Recycled glass has popped up in things like tiles, countertops and even houses. But of course, it has uses in art too, as Derbyshire, UK-based artist Nikki Ella Whitlock skilfully demonstrates in her stunning mosaics featuring vibrantly coloured glass and mosaic tiles, as well as mixed media pieces that are quite breathtaking.
Originally trained as a florist and a longtime painter and collage artist, Whitlock began to play with mosaics beginning in 2010. She experiments with recycled materials to create one-of-a-kind pieces that are a riot of colour and textures, saying that she uses around 90 to 95 percent recycled materials in her pieces. Much of Whitlock's creative drive is fed by the diversity and wonder she feels while in nature:
My work is drawn from observation and experience, science and nature, with emphasis on transformation, perception and the subconscious mind. I am fascinated by the meditative state I feel when in the natural world, a loss of self or what science calls the “super-conscious mind’. It appears that in modern society these moments are fleeting. I fear our connection with nature is becoming obscure.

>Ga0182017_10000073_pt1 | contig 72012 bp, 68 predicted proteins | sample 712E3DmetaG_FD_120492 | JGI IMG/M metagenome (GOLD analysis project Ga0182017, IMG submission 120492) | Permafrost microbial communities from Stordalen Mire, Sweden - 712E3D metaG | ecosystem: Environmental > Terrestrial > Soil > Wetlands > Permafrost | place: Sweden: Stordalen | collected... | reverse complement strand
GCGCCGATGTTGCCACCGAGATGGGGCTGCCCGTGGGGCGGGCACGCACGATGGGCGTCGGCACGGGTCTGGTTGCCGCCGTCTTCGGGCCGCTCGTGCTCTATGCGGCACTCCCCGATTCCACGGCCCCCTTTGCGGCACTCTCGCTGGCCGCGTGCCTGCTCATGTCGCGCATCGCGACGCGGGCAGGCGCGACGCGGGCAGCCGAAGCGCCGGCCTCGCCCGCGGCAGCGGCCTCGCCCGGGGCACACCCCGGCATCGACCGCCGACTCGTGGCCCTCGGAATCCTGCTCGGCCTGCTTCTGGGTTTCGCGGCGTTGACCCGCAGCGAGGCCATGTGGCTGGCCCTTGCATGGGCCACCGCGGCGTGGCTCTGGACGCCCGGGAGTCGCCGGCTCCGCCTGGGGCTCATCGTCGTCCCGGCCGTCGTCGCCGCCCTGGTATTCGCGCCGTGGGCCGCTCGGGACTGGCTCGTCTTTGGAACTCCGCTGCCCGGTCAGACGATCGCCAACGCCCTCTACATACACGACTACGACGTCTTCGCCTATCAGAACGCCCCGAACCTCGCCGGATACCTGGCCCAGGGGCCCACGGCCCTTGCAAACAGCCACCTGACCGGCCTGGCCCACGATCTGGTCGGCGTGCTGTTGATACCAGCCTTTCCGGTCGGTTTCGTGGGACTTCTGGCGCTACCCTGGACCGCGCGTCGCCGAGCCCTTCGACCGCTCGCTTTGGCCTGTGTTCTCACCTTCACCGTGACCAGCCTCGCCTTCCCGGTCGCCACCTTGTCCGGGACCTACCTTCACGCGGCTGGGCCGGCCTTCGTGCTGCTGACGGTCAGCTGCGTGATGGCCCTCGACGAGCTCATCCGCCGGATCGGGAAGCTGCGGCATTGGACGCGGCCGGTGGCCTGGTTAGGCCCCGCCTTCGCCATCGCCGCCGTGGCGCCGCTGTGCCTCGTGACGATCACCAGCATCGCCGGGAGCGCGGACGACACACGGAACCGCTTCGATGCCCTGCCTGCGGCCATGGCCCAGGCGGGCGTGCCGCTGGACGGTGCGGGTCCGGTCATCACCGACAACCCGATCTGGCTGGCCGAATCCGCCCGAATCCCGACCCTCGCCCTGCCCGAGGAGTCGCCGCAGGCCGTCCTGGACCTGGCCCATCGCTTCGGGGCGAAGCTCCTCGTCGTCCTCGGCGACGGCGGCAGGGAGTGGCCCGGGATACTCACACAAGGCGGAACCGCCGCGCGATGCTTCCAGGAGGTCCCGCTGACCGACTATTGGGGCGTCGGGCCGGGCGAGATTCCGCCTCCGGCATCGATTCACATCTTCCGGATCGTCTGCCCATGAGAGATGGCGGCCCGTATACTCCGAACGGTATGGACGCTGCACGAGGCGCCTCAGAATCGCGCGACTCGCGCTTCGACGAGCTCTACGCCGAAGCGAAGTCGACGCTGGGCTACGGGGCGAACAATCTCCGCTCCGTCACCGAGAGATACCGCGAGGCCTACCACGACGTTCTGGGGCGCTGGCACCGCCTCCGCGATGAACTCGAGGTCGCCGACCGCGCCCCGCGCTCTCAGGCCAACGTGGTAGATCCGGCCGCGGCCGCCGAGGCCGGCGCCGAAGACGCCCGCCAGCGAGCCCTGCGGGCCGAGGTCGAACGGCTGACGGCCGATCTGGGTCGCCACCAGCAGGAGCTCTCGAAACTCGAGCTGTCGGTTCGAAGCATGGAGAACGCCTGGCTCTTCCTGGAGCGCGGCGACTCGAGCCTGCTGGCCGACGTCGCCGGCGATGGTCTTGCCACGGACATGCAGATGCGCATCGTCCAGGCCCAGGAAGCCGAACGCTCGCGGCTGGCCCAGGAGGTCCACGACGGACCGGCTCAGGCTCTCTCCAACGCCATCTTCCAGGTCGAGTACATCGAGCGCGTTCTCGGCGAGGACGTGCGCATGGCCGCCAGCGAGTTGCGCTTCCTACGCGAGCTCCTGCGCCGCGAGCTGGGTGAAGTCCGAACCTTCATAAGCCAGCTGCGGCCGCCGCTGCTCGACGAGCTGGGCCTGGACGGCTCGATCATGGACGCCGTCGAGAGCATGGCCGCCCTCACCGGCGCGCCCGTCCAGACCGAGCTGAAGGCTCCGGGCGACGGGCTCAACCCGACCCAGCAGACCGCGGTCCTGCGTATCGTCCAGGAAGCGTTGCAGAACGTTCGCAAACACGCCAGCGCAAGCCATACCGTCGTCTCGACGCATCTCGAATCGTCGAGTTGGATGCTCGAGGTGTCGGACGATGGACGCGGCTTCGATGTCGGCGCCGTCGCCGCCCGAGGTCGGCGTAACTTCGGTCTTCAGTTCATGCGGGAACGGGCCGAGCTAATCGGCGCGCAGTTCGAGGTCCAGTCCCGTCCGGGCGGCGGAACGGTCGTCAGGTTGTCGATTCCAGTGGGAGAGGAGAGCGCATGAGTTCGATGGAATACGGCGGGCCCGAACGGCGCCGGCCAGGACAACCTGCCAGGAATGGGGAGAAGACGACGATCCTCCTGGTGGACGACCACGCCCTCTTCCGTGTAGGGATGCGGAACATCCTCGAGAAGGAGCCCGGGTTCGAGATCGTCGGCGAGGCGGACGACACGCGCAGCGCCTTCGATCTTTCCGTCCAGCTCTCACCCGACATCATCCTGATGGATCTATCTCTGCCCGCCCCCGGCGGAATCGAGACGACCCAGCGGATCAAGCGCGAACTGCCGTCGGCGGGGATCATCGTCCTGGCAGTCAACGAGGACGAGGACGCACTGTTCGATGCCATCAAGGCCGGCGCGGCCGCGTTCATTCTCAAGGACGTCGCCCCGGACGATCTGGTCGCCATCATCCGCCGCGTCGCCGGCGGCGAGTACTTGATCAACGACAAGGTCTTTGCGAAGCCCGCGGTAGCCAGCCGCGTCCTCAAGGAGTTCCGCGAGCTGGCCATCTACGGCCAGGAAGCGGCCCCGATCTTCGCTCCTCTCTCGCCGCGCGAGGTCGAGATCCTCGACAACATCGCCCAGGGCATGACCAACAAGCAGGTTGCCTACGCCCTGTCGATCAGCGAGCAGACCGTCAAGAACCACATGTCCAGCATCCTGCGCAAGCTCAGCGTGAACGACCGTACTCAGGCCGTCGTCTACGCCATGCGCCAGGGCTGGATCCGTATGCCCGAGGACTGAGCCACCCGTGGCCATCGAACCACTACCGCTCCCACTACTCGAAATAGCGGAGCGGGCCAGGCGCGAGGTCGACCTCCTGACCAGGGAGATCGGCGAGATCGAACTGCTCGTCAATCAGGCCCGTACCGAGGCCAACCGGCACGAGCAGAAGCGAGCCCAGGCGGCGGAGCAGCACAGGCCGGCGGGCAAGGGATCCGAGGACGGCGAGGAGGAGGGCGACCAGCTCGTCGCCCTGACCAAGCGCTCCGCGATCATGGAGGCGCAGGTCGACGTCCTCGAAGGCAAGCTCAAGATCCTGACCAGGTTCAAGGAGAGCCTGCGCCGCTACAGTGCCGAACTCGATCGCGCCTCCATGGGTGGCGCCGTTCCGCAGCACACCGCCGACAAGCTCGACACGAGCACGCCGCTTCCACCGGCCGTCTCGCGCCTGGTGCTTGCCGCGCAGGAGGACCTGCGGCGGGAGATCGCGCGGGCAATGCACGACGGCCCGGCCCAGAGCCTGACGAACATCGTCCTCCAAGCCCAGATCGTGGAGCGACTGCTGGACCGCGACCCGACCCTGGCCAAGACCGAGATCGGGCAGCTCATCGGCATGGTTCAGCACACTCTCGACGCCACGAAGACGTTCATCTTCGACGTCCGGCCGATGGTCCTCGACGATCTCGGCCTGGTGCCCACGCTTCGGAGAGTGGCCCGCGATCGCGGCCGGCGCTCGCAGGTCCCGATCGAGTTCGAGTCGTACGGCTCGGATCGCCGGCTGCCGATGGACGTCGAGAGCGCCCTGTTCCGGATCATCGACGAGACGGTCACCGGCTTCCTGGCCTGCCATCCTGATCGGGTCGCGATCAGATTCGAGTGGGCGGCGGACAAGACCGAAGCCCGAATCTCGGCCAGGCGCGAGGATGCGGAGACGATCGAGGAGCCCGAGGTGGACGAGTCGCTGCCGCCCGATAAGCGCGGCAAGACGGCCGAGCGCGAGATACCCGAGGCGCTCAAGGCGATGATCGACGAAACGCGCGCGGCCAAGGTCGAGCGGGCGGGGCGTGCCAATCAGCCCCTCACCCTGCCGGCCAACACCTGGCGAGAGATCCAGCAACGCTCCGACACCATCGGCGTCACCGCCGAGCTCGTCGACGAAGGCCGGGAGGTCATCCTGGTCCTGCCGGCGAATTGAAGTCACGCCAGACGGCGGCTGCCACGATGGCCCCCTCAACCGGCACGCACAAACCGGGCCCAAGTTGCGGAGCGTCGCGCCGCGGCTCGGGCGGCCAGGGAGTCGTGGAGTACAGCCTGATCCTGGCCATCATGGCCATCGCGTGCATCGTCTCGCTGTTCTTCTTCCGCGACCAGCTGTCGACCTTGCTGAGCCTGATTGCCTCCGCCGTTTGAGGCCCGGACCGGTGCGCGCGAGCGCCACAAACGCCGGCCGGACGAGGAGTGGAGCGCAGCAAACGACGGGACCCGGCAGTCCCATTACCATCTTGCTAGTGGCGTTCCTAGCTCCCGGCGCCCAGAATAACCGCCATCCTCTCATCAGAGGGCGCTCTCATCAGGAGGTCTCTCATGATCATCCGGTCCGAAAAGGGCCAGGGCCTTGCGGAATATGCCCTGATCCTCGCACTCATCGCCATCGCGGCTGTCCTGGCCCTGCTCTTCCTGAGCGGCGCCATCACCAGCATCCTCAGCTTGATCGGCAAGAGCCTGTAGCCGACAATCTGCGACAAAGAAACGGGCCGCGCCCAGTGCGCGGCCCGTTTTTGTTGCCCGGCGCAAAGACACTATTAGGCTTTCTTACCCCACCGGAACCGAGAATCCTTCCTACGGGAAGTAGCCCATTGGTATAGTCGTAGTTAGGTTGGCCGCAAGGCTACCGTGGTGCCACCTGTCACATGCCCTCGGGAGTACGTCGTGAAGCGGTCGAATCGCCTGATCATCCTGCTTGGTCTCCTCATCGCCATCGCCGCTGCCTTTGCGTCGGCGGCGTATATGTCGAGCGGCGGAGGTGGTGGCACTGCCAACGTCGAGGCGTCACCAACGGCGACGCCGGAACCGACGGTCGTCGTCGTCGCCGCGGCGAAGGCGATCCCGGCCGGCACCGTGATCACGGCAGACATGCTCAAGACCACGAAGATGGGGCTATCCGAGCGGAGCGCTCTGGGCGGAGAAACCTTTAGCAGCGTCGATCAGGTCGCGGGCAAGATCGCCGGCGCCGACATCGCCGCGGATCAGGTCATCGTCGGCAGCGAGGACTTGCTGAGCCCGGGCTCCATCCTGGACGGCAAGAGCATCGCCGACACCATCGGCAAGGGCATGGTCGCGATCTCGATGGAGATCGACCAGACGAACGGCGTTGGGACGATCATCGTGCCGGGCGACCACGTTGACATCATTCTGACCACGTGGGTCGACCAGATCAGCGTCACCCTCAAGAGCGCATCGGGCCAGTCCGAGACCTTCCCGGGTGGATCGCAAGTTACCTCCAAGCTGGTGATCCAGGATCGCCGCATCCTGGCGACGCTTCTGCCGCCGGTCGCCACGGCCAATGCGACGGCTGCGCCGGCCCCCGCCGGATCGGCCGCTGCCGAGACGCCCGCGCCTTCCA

True to her deep relationship with nature, her aesthetic style is full of organic curves, glittering palettes and an energetic symphony of materials that are a delight to the eye. There's a conscious personification of nature too, in her "Spirit of Spring" (seen above) and "Spirit of Autumn" series.
Much of her glass is sourced from different coloured wine bottles, which she shatters and fuses through her kiln: "The ranges of green, gold, and browns I find in the wine bottles is wonderful, as I do like the earth tones. I find ‘found objects’ a very exciting medium to use, especially glass. With lights, the fractal effects can be amazing."
In addition to gorgeous artwork, Whitlock also creates unique furniture pieces that feature unexpected materials like feathers.
Whitlock is also working on what she calls "Mosaic Illuminations," which mix fused and neon glass along with LED and EL wire lighting (controlled with Arduino microcomputers and using solar power) -- and all inspired by bioluminescent organisms. One example of this innovative combination is this incredible piece titled "Catalyst."
Whitlock's work is absolutely amazing, giving us not only insight into how glass can be artistically reused, but also embodying a spirited vision expressing the transformative beauty, harmony and order inherent in nature. More over at Nikki Ella Whitlock's website and Etsy page, where she sells some of her creations.